Sometimes we have to look back to move ahead.
This weekend, I am speaking at a retreat for a group of newly married couples from our Church. About 30 couples will join this event for rest and refreshment in their relationships with each other and God.
The theme they asked me to speak on is the topic of a book I am completing. My title is “Your 18 Year Factor: how your upbringing affected your life.”
The premise is captured in the saying: “Home is where the heart is.” We might say, “Home is where the heart is formed” and this is not good news for those who experienced a difficult upbringing.
The 18 year factor study is based on a strong belief in the power of parental influence as the God-ordained means for character formation in children.
The foundation and formation of our identity and character; future health and stability occurs in the first 18 years of life. If you’ve experienced a healthy and functionally stable upbringing, you’ve received a gift that has become increasingly rare.
Some people, however, are not able to function well in healthy relationships because they are too unresolved in relation to their 18 year factor. They have deep issues that hinder them from being vulnerable, transparent and trusting – three qualities especially essential to a good marriage.
We cannot do well in our relationships (as God intended) unless we address the deeper issues of our own hearts.
My book will be an invitation to take an honest look at the underlying influences that have shaped your life and to view these influences as primary points of access for spiritual transformation.
A number of people have graciously allowed me to use their stories in my book. I’ve also collected stories from other places.
In their book, The Blessing, Gary Smalley and John Trent, tell a moving story that goes to the heart of the concerns I am writing about.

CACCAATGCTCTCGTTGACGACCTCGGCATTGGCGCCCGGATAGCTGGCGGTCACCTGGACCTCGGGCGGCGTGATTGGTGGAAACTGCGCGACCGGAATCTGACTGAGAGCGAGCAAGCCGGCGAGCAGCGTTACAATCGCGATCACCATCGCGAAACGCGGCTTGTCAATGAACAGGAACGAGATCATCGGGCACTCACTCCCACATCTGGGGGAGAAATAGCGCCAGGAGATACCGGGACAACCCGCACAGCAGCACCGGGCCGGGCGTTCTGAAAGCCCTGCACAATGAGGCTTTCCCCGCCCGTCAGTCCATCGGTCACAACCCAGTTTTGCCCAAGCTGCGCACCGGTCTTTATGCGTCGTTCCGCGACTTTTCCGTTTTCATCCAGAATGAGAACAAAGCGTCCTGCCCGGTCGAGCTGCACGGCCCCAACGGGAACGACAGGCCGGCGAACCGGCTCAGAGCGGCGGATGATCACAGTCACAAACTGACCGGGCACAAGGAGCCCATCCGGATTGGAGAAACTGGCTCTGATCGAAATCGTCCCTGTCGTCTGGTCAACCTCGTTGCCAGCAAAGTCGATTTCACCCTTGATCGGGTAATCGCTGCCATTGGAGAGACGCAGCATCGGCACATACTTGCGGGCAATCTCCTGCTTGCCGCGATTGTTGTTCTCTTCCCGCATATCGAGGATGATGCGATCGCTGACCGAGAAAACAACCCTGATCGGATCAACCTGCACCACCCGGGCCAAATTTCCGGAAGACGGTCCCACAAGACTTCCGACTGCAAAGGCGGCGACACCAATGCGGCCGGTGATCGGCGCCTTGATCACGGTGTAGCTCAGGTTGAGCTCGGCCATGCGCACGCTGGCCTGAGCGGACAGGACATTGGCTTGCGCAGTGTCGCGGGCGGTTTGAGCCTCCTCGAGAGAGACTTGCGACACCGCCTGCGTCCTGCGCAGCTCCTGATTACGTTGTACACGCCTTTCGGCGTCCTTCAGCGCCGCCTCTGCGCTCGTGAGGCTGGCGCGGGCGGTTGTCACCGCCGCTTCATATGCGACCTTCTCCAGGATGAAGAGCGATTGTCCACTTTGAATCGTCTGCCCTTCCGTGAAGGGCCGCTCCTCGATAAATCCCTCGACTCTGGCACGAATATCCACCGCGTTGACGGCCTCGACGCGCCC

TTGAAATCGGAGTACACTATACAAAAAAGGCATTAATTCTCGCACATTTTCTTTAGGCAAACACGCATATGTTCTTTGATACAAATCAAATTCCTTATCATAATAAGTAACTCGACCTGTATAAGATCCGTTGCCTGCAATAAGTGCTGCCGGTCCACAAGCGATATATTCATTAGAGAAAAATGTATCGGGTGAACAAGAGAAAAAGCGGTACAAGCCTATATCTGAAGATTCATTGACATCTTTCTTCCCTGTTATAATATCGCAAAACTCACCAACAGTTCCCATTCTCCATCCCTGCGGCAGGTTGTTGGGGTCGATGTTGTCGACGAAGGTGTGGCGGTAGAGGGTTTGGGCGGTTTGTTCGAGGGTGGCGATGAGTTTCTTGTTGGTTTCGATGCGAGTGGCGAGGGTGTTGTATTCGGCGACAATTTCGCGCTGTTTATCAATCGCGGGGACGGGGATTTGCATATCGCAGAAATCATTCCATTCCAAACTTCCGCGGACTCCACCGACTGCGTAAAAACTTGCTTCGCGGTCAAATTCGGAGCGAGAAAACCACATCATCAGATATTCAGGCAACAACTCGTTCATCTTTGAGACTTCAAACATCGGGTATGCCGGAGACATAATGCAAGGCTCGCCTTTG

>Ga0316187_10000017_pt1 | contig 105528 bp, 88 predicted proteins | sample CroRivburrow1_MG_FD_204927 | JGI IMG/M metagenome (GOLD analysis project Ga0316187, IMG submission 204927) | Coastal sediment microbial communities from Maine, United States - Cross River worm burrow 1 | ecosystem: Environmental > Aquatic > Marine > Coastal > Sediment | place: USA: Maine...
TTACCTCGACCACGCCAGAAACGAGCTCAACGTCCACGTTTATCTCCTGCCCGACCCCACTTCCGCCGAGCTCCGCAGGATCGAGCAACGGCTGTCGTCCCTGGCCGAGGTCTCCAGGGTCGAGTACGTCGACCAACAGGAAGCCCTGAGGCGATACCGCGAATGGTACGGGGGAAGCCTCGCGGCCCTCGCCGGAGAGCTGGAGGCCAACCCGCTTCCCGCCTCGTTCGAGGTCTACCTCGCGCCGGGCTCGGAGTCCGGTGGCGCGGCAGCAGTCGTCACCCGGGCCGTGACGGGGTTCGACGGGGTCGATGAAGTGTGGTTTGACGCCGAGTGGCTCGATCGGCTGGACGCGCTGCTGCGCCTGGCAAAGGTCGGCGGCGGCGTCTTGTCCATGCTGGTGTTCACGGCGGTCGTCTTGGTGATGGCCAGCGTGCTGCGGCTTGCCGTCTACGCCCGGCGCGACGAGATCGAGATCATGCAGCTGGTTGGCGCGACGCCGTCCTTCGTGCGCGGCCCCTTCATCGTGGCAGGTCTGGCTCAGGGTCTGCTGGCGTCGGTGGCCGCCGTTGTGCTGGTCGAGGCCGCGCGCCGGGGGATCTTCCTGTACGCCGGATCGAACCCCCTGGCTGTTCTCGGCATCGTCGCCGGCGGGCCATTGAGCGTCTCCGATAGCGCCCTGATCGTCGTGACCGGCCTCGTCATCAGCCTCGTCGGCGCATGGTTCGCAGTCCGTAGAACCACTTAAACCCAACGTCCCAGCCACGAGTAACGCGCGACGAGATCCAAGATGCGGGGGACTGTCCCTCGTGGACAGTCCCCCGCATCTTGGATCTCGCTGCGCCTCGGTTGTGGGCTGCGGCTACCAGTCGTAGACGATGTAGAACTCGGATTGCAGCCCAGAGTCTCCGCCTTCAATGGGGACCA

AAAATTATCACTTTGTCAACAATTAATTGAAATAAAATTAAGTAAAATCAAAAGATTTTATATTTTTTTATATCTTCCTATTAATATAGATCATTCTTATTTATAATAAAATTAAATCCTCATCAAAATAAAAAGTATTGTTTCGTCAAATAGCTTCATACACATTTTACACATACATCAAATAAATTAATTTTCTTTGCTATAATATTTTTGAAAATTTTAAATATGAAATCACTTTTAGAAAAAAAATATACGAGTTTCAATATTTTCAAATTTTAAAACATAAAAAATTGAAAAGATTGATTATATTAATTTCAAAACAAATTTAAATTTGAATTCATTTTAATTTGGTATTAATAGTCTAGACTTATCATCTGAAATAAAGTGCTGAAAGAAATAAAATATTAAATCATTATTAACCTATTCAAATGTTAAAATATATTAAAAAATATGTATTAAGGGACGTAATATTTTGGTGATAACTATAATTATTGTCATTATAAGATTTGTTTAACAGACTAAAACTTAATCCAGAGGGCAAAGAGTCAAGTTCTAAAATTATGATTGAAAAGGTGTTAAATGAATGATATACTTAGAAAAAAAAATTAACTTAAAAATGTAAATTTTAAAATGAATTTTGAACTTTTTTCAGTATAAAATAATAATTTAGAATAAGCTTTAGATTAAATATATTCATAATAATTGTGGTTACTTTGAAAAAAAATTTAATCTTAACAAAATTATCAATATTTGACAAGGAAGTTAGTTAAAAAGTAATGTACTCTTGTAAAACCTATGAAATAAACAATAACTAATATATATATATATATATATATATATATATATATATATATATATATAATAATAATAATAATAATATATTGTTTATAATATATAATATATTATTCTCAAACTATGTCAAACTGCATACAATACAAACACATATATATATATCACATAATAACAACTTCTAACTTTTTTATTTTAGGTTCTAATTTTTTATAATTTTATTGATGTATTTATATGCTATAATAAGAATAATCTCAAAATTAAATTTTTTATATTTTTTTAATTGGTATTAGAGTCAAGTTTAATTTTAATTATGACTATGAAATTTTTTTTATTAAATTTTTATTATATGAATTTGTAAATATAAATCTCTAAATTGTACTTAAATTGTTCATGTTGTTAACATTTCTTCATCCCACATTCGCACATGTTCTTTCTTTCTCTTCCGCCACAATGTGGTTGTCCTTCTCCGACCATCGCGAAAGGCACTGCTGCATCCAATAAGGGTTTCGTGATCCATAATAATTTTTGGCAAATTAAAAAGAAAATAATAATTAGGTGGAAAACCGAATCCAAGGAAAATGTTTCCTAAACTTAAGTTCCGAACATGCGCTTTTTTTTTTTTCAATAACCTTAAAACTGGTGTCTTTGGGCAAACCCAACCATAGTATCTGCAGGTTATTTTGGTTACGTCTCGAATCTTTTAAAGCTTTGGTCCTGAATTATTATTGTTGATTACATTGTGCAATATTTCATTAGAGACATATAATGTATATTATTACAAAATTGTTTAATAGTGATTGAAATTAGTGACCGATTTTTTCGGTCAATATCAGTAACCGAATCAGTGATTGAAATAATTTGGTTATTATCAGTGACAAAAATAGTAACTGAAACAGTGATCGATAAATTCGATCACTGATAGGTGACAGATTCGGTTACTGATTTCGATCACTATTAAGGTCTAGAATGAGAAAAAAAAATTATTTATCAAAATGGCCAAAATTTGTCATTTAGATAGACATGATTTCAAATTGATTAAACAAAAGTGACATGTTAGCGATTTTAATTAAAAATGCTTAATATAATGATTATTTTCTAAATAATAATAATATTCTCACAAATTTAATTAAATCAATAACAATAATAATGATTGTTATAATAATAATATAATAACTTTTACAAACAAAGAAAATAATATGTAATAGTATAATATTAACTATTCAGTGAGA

“Nancy grew up in an affluent suburb outside a major city. During Nancy’s early years, her mother loved to socialize with other women at the club and at frequent civic activities. In fact, with a marriage that was less than fulfilling, these social gatherings became of paramount importance to Nancy’s mother.
When Nancy was very young, her mother would dress her up in elegant clothes (the kind you had to sit still in, not play in) and take her and her older sister to the club. But, as Nancy grew older, this practice began to change.
Unlike her mother and older sister, Nancy was not petite. In fact, she was quite large and big-boned. Neither was Nancy a model of tranquility. She was a tomboy who loved outdoor games, swinging on fences, and animals of all kinds.
As you might imagine, such behavior from a daughter who was being groomed to be a debutante caused real problems…
Nancy’s mother tried desperately to mend her daughter’s erring ways. Nancy was constantly scolded about being “awkward” and “clumsy.” During shopping sprees, Nancy was often subjected to verbal barbs designed to motivate her to lose weight.
“All the really nice clothes are two sizes too small for you. They’re your sister’s size,” her mother would taunt. Nancy was finally forced on a strict diet to try to make her physically presentable to others.